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British PM Gordon Brown is not popular. Conservative leader David Cameron and Conservative Mayor of London Boris Johnson are extremely popular.
Aside from their joint love of rosette colour, what most unites Cameron and Johnson? They are Britain’s highest profile utility cyclists.
It’s strange, most ‘normal’ Brits hate cyclists yet Cameron and Johnson have stuck to their bikes despite recent attempts by the mainstream media to shame them into going by car instead.
Cycling may be in decline, in terms of bums on saddles, but it’s the sort of healthy, non-polluting, earth-friendly activity that goes down well in the sort of key constituencies that win British elections.
Cycling is tops with middle-class white people, says top WordPresser Christian Lander. And that’s true for the UK as well as the US.
So, if Gordon Brown wants to tickle the fancies of the electoral minority power-makers - the middle ground voters so beloved of British politicos - he needs to address their concerns from a streaming bikecam.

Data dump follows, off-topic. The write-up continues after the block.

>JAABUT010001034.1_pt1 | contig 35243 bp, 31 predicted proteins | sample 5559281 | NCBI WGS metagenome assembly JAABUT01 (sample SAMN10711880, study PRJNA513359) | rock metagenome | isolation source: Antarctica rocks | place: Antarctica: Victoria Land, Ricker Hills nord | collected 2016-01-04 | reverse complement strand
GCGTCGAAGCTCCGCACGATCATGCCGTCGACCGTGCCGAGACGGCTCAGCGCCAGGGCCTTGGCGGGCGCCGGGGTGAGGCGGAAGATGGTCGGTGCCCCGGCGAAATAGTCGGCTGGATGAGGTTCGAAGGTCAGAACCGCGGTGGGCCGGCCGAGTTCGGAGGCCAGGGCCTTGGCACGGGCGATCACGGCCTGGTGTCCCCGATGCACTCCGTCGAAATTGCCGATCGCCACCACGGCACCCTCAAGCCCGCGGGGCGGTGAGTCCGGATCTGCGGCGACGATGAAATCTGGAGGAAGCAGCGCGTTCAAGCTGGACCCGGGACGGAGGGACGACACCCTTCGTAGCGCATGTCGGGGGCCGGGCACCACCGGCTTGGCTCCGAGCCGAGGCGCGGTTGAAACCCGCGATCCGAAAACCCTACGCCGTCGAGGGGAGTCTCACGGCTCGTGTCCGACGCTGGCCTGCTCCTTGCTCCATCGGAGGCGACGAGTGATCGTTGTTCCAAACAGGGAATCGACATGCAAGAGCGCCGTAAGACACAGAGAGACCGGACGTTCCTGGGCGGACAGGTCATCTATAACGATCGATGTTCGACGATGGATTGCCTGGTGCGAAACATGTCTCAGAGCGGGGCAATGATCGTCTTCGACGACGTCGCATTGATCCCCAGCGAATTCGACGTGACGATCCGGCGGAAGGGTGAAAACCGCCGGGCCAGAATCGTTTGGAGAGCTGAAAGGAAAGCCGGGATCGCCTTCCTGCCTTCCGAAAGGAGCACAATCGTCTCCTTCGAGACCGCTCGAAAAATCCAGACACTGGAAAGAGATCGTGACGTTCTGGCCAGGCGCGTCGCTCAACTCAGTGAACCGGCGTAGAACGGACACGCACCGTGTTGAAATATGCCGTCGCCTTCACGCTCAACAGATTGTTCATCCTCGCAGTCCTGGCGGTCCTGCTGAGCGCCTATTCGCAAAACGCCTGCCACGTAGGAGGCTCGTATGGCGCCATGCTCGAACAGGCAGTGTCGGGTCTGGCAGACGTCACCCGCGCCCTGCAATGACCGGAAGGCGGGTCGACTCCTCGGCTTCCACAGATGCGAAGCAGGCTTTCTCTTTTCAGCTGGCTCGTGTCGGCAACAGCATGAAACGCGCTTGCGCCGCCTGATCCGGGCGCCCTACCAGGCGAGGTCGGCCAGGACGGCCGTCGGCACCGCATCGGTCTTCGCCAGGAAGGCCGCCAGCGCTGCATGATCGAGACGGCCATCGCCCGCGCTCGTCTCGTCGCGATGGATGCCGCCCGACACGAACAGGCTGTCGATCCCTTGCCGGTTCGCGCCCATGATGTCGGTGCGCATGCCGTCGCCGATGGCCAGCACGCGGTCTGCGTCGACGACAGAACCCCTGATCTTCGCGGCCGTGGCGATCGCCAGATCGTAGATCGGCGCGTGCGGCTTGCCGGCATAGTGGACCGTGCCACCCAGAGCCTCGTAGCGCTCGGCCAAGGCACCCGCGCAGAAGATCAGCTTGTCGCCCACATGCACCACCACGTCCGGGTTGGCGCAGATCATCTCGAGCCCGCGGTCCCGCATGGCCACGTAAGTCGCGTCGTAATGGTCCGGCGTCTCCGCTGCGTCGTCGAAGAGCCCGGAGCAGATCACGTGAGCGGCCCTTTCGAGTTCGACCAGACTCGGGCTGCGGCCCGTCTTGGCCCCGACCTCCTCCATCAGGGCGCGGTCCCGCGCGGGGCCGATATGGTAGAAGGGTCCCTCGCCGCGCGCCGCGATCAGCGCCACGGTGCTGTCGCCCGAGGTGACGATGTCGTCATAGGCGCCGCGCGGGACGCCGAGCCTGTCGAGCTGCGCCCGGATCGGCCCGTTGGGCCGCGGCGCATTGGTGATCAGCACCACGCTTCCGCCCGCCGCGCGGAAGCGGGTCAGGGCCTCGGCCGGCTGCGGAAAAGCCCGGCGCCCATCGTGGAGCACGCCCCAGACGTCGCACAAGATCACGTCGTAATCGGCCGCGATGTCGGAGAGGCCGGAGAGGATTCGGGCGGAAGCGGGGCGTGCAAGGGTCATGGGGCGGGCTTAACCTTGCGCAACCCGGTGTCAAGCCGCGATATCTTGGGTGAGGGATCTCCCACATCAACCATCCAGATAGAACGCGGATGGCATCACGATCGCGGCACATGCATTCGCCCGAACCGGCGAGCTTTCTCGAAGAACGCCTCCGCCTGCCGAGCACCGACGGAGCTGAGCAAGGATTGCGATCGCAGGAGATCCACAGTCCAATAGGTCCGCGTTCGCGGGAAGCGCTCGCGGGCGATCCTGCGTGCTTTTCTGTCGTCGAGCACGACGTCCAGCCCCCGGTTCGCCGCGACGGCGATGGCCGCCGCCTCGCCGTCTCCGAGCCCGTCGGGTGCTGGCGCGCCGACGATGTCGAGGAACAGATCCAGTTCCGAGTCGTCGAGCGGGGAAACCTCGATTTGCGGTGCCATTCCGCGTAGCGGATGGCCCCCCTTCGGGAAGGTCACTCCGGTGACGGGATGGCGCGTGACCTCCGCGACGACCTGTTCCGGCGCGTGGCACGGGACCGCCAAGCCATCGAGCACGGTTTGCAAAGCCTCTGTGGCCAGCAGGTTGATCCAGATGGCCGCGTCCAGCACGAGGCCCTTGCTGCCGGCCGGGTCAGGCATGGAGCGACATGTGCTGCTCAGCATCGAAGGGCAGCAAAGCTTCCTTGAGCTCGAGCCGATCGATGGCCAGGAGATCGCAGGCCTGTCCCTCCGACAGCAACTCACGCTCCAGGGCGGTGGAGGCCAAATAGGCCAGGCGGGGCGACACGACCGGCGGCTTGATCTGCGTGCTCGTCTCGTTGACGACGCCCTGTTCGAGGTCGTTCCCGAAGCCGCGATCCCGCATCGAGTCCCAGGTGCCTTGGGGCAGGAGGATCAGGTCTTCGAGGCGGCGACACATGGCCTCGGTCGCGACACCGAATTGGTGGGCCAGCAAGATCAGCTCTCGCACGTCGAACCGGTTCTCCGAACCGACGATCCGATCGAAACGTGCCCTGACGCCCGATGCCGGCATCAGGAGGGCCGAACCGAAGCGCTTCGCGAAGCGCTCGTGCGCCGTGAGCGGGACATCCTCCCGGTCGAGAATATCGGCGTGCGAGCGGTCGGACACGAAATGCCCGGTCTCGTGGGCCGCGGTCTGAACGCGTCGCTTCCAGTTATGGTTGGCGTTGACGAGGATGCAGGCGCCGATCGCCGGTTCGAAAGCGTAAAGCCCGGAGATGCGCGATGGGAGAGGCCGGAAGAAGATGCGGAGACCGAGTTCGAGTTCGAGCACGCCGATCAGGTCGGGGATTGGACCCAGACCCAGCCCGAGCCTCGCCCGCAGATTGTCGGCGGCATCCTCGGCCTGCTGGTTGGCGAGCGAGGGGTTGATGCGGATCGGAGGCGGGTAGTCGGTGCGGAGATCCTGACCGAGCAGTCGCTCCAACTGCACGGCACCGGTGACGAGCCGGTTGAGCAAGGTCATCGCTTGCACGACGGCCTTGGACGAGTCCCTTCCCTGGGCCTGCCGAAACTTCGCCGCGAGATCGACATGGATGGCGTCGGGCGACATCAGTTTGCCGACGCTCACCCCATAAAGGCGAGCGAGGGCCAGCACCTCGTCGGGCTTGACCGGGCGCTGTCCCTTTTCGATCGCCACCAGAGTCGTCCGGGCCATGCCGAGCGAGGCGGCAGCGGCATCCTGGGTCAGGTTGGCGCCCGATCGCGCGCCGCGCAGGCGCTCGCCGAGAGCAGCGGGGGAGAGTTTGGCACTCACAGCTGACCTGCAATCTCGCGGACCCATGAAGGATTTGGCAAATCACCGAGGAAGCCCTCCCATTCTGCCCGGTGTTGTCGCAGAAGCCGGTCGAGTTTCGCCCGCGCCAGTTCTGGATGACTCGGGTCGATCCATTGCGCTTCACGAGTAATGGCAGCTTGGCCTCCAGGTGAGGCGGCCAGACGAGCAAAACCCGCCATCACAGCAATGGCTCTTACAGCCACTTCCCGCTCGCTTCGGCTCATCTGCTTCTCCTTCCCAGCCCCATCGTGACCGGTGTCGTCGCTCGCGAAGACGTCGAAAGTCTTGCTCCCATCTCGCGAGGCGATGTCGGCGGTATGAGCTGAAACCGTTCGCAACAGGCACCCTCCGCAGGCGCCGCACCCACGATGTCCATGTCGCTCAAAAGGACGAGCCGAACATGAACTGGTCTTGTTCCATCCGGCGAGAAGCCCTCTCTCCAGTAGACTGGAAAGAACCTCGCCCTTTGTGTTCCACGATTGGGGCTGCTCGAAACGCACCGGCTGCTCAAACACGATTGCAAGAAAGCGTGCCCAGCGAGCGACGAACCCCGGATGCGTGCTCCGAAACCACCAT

His YouTube initiative, launched today, is lame without a bike. It’s just a bloke in a suit, fluffing his words. Never heard of ‘take two’, Gordon? You might not be able to follow David Cameron’s bike commute on Twitter.com but his website - webcameron - is stuffed to the gills with other social media fripperies.
The Tory leader famously quipped that Gordon Brown was an “analogue politician in a digital age.”
Brown’s YouTube appearance, sans bicycle, is a good case in point.
However, the initiative - conjured up by @DowningStreet? - gives us all a chance to tell Gordon he needs to get out and ride more.
Ask the PM will be a regular Q&A session open to everyone. You’ll also be able to vote for your favourite questions throughout with the most popular rising to the top.
So send in your video questions on any subject you like, from tackling climate change to improving the health service and creating jobs, and make the most of your chance to have a personal Prime Minister’s Question Time.
The first session will close to submissions on 21 June and the PM’s response will be shared shortly after.
Videos have to be less than 30 seconds long and can be ever so slightly frivoulous: “We will accept lighter questions not necessarily linked to Government policy.”
Interestingly, “questions will be selected based on their popularity with YouTube users…”
So, here’s a challenge. Let’s collaborate on a bike-topic video, post it to YouTube and then make it popular so Gordon has to answer it (preferably from a bike saddle).
As Gordon probably knows, fame on YouTube can be cruel. Gordon Brown’s official YouTube videos struggle to get 2000+ views. However, one of him picking his nose - and allegedly eating the results - has had 233,255 views to date: